Disability Discrimination in the Workplace in Miami, FL
Disability discrimination in the workplace in Miami is prohibited under both federal and local laws. It occurs when an employee or job applicant is treated unfairly or harassed by an employer, CEO, supervisor or manager, co-worker, customer or client, vendor, or other non-employee because of a disability. The disability can be something that is easily noticeable or something that is only known if you choose to disclose it. For over 25 years, the experienced attorneys at the Derek Smith Law Group have helped victims of disability discrimination, just like you, get the compensation they so rightly deserve.
What Is Discrimination Based on Disabilities in Miami?
Disability discrimination in the workplace is when an employee or job applicant is treated unfairly or harassed by an employer, CEO, supervisor/manager, co-worker, client/customer, vendor, or other non-employee because of a disability. Disabilities do not have to be visible. However, once your employer is aware of your disability, it is his responsibility to make reasonable accommodations for you and to help prevent discriminatory behavior from occurring in the workplace. Some examples of disabilities include, but are not limited to:
- Heart disease
- Post-traumatic stress disorder
- Mental health disorders
- Downs Syndrome
- Muscular dystrophy
- Multiple Sclerosis
- Alcoholism or substance abuse disorders
- Chronic Migraines
- Chronic Pain Disorders
- Wheelchair-bound due to physical disabilities
The Americans with Disabilities Act (ADA) is sometimes called the disability discrimination act. It protects employees and job applicants from being harassed or treated unfairly in a workplace of 15 or more employees because of a covered disability. In addition, under the ADA, employers must make reasonable accommodations for employees and job applicants with disabilities to continue to do their job.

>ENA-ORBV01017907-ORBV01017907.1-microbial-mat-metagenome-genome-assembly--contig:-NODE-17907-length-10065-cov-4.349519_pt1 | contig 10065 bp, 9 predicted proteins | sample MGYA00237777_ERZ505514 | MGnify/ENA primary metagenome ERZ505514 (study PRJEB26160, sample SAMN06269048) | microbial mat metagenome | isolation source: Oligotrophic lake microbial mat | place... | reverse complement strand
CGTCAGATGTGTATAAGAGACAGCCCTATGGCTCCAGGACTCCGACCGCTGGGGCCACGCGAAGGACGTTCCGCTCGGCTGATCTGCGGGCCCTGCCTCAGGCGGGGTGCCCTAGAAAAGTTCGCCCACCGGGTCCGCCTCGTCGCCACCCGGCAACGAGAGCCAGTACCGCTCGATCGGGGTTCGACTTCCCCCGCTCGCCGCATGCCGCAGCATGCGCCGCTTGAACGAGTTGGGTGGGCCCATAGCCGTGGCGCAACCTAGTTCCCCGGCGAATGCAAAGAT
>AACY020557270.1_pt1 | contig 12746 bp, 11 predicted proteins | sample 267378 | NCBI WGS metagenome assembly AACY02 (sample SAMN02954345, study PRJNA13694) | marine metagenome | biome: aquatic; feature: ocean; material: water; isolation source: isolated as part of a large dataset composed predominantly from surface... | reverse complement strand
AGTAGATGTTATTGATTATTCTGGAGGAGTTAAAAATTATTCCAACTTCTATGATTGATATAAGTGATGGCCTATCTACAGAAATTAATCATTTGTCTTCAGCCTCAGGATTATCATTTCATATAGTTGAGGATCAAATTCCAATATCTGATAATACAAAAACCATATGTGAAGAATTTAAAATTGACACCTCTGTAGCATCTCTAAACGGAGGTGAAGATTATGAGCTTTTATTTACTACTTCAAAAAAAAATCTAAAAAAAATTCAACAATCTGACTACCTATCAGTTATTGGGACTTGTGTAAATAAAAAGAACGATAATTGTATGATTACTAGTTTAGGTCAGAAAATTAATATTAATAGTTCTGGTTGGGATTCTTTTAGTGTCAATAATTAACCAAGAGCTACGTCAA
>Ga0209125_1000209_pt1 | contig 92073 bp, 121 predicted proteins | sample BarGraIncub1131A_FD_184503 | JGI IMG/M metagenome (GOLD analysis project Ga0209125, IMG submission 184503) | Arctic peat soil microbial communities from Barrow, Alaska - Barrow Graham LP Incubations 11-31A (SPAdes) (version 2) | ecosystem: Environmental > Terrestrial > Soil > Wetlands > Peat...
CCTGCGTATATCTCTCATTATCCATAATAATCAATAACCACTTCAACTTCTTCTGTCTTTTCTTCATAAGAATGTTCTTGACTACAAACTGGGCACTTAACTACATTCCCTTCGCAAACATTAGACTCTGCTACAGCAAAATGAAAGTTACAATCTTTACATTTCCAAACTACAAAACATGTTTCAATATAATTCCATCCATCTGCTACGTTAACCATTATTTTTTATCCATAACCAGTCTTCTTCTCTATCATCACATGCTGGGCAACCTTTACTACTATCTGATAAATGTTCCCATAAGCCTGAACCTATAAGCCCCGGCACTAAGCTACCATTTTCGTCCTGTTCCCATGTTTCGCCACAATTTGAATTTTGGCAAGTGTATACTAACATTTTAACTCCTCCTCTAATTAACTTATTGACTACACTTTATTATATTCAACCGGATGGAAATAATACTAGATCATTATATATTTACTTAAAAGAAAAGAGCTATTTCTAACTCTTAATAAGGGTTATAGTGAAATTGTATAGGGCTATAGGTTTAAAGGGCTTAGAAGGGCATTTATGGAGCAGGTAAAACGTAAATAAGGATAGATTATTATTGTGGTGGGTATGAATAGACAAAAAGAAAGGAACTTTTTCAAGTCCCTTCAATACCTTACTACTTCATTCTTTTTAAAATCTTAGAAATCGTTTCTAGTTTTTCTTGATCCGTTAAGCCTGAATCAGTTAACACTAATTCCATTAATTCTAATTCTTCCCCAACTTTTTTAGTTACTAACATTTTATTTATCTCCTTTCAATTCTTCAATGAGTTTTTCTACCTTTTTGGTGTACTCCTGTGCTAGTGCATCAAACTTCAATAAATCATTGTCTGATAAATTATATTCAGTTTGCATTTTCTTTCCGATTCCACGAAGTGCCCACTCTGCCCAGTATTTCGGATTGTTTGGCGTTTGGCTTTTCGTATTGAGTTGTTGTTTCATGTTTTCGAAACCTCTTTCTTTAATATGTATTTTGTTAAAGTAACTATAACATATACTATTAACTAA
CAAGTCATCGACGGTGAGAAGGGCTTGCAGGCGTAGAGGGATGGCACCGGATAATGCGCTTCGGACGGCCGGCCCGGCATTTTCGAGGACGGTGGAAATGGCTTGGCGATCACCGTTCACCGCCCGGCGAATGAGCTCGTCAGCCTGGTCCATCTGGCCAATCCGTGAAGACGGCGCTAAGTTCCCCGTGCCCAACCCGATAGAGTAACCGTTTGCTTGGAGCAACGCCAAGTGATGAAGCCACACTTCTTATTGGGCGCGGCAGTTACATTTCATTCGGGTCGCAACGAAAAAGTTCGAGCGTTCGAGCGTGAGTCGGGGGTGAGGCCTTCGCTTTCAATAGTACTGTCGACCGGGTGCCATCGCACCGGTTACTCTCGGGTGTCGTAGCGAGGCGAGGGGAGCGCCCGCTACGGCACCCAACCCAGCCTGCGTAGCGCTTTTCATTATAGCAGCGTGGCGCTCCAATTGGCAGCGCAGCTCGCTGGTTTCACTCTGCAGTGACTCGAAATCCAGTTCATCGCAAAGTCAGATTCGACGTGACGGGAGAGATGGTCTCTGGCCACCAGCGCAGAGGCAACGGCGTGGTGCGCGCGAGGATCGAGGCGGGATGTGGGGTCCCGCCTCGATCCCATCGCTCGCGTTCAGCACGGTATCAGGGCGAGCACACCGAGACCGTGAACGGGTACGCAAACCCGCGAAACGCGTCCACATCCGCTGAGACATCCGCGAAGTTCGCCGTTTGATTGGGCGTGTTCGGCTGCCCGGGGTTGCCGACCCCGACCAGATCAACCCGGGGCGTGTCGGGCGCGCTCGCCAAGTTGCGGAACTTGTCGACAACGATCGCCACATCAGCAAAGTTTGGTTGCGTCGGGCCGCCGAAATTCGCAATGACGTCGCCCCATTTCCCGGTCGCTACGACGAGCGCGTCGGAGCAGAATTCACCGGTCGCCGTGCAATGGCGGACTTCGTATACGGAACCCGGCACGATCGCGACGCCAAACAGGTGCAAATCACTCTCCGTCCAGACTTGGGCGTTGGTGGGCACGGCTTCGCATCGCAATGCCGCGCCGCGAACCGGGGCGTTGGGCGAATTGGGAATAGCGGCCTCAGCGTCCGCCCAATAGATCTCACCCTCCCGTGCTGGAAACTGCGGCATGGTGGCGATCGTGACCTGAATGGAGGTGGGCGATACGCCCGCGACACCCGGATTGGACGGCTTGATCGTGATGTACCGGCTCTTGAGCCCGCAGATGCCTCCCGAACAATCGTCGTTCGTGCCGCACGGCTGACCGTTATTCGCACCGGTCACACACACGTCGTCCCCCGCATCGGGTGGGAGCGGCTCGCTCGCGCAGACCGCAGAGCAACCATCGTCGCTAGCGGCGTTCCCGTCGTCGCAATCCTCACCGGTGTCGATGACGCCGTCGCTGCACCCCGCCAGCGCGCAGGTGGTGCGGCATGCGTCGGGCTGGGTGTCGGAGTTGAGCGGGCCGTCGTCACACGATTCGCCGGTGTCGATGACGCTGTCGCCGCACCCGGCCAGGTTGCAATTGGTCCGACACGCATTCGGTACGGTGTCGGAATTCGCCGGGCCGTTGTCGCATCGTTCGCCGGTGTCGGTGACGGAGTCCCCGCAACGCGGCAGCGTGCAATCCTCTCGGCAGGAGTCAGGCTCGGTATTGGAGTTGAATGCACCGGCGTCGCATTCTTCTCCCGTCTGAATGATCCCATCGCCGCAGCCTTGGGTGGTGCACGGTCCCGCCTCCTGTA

The Florida Civil Rights Act (FCRA) prohibits disability discrimination in a workplace with 15 or more employees. Under the law, an employer must make reasonable accommodations for an employee or job applicant with disabilities to allow the employee or job applicant to conduct their work duties.
Finally, the Miami-Dade Human Rights Ordinance prohibits disability discrimination in Miami-Dade County businesses with 5 or more employees. The law also requires an employer makes any reasonable accommodations for the employee or job applicant so he or she can continue to conduct the assigned work.
Disability discrimination can come in many forms. It can be blatantly obvious or a little more subtle. In order to prove disability discrimination, you need one of three types of evidence: direct; disparate; or policy.
- Direct Evidence. Direct evidence is the type of evidence everyone wants to have. It is the “smoking gun.” Direct evidence is when it is said or written directly to you or to someone else that you were treated unfairly or harassed because of your disability.